A Novel Multimeric CD4 Fusion Protein for Treating HIV Infection

This invention could potentially provide an alternative to antiretroviral therapy (ART), especially in cases where productively-infected cells persist with ART. This multimeric CD4 fusion protein acts as a decoy to inhibit human immunodeficiency virus (HIV-1) entry into host cells. More specifically, this multimeric CD4 inhibits the interaction between HIV-1 gp120 and CD4 present on the surface of CD4 T-cells, the major HIV-1 target cell. There is strong evidence that binding between gp120, as part of a virion spike, and CD4 on cell surface is the first step for HIV entry into host cells. This multimeric CD4 provides a number of advantages over inhibitory CD4 molecules previously developed. First, this CD4 multimer is capable of binding at least 10 gp120 simultaneously with high avidity. Second, it does not enhance HIV infection at suboptimal concentrations, a phenomenon observed with previously developed recombinant CD4 molecules. Third, it has been demonstrated that this CD4 fusion protein hyper-crosslinks CD16 on natural killer (NK) cells and as a consequence delivers an exceptionally strong signal to NK cells, promoting potent Antibody-Dependent Cellular Cytotoxicity (ADCC) and lysis of HIV-infected cells. The inventors have shown that this recombinant CD4 multimer efficiently neutralizes primary isolates from different HIV subgroups.

The invention comprises an immunoglobulin construct having up to 12 amino terminal domains of CD4 (D1D2), the epitope responsible for HIV-1 gp120 binding activity. It also comprises domains of a human IgG1 heavy chain, as well as the IgA tailpiece that drives its polymerization. The two amino terminal domains of CD4 are fused to the CH2CH3 domains (which bears the FC receptor recognition epitopes) of a human IgG1 heavy chain.

Potential Commercial Applications: Competitive Advantages:
HIV therapeutics and HIV vaccine development Efficient inhibition of HIV-1 viral entry without enhancement of infection at suboptimal concentrations. Potent activation of Antibody-Dependent Cellular Cytotoxicity (ADCC) and lysis of HIV-infected cells.

Development Stage:
The anti-HIV activity of this multimeric CD4 protein has been well characterized in vitro.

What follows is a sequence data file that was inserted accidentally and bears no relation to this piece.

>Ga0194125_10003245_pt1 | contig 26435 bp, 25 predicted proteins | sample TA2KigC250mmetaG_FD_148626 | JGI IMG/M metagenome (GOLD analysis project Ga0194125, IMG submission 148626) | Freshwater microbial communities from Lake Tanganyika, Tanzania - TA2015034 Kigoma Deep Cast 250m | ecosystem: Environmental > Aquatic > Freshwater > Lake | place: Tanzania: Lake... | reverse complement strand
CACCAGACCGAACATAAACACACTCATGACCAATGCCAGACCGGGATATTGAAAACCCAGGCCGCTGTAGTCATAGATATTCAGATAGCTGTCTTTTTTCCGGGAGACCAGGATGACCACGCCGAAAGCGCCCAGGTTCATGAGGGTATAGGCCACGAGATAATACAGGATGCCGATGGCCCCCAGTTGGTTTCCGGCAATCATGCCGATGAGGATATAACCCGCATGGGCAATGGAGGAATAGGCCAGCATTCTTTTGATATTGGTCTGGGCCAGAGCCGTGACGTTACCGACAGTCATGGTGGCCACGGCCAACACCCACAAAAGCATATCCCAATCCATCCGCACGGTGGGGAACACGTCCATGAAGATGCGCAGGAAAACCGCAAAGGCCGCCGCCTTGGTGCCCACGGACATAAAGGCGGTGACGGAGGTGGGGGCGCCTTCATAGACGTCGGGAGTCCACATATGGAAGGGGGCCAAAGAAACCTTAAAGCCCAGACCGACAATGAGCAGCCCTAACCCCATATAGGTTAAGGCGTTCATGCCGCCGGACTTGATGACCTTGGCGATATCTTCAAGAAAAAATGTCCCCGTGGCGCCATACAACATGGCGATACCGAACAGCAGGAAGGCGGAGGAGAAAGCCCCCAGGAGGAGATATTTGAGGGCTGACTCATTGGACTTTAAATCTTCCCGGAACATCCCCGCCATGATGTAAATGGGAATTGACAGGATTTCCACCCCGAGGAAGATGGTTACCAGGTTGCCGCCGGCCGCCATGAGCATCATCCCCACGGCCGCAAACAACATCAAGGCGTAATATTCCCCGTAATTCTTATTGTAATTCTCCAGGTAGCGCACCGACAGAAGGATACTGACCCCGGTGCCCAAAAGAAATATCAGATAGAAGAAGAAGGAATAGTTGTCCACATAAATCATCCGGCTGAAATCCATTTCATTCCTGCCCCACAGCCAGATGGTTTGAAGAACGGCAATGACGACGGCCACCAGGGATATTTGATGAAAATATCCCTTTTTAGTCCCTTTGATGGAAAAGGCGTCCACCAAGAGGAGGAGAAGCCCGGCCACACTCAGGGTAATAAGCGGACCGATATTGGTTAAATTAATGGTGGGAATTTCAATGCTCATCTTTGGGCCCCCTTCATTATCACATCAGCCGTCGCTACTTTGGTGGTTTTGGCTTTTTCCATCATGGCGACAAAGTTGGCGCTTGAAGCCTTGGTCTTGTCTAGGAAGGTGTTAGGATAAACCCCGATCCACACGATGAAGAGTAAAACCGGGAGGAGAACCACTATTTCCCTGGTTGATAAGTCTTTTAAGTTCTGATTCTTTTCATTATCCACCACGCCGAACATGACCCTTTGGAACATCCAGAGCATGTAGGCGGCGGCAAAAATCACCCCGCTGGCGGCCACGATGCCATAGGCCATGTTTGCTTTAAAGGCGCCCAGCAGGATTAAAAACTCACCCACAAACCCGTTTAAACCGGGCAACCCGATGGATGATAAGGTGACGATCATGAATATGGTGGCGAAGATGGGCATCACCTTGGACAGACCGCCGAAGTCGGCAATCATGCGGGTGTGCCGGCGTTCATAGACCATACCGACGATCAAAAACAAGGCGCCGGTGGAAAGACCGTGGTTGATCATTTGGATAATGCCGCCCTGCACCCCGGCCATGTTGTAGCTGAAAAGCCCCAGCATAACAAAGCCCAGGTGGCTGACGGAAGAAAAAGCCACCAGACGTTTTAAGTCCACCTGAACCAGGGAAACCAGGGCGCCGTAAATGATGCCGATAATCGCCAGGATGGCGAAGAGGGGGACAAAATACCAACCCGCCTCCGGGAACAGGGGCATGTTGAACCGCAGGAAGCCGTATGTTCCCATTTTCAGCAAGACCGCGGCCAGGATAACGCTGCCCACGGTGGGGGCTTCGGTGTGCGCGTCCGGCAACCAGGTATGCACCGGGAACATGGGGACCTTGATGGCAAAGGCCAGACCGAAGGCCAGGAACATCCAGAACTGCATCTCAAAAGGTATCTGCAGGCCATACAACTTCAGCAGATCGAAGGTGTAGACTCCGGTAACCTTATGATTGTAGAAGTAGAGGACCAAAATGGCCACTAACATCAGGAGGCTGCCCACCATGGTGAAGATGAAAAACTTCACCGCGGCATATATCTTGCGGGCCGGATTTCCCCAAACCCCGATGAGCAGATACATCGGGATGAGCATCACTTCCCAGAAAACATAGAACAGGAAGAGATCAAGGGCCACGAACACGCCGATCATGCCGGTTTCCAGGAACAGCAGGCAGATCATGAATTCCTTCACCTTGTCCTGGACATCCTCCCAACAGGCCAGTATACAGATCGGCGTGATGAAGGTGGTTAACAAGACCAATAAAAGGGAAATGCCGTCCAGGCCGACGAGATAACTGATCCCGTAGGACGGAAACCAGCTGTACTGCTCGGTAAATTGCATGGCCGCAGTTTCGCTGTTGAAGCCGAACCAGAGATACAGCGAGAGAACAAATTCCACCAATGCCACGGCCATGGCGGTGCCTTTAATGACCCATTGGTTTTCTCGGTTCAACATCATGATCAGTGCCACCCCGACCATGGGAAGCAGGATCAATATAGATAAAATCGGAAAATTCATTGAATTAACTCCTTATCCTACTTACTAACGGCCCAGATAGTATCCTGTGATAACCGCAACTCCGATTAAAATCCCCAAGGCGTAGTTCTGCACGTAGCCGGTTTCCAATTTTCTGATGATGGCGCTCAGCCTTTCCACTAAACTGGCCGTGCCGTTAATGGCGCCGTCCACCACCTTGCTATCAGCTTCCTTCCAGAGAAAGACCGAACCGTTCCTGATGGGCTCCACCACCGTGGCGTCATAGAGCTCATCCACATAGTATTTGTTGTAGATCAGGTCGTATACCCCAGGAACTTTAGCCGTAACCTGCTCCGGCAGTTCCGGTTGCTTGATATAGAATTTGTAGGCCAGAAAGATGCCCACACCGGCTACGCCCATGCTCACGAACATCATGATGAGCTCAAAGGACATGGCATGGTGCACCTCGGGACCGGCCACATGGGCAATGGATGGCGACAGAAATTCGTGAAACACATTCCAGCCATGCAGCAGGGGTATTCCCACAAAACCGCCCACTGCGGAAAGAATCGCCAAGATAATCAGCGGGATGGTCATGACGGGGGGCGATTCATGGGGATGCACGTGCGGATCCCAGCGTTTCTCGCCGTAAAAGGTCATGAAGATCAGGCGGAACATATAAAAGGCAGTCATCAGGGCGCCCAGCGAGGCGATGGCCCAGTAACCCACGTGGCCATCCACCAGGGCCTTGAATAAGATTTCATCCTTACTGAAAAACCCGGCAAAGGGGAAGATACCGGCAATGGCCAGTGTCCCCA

James Arthos (NIAID)  ➽ more inventions...

Claudia Cicala (NIAID)  ➽ more inventions...

Anthony Fauci (NIAID)  ➽ more inventions...

Intellectual Property:
U.S. Pat: 1446158 issued 2010-07-07
U.S. Pat: 7,368,114 issued 2008-05-06
US Application No. 60/346,231
EP Application No. 02799169.4
US Application No. 10/493,676

J Arthos et al. Biochemical and biological characterization of a dodecameric CD4-Ig fusion protein: implications for therapeutic and vaccine strategies. J Biol Chem. 2002 Mar 29;277(13):11456-11464. PubMed abs
PD Kwong et al. HIV-1 evades antibody-mediated neutralization through conformational masking of receptor-binding sites. Nature. 2002 Dec 12;420(6916):678-682. PubMed abs
N Gupta et al. Targeted lysis of HIV-infected cells by natural killer cells armed and triggered by a recombinant immunoglobulin fusion protein: implications for immunotherapy. Virology. 2005 Feb 20;332(2):491-497. PubMed abs
T Zhou et al. Structural definition of a conserved neutralization epitope on HIV-1 gp120. Nature. 2007 Feb 15;445(7129):732-737. PubMed abs
A Bennett et al. Cryoelectron tomographic analysis of an HIV-neutralizing protein and its complex with native viral gp120. J Biol Chem. 2007 Sep 21;282(38):27754-27759. PubMed abs

Collaboration Opportunity:

The National Institute of Allergy and Infectious Diseases, Laboratory of Immunoregulation, is seeking statements of capability or interest from parties interested in collaborative research to further develop, evaluate, or commercialize this invention. Please contact William Ronnenberg at 301-451-3522 or wronnenberg@niaid.nih.gov for more information.

Licensing Contact:
Christopher Kornak, J.D.
Email: chris.kornak@nih.gov
Phone: 240-627-3705

OTT Reference No: E-337-2001-0
Updated: Jun 14, 2010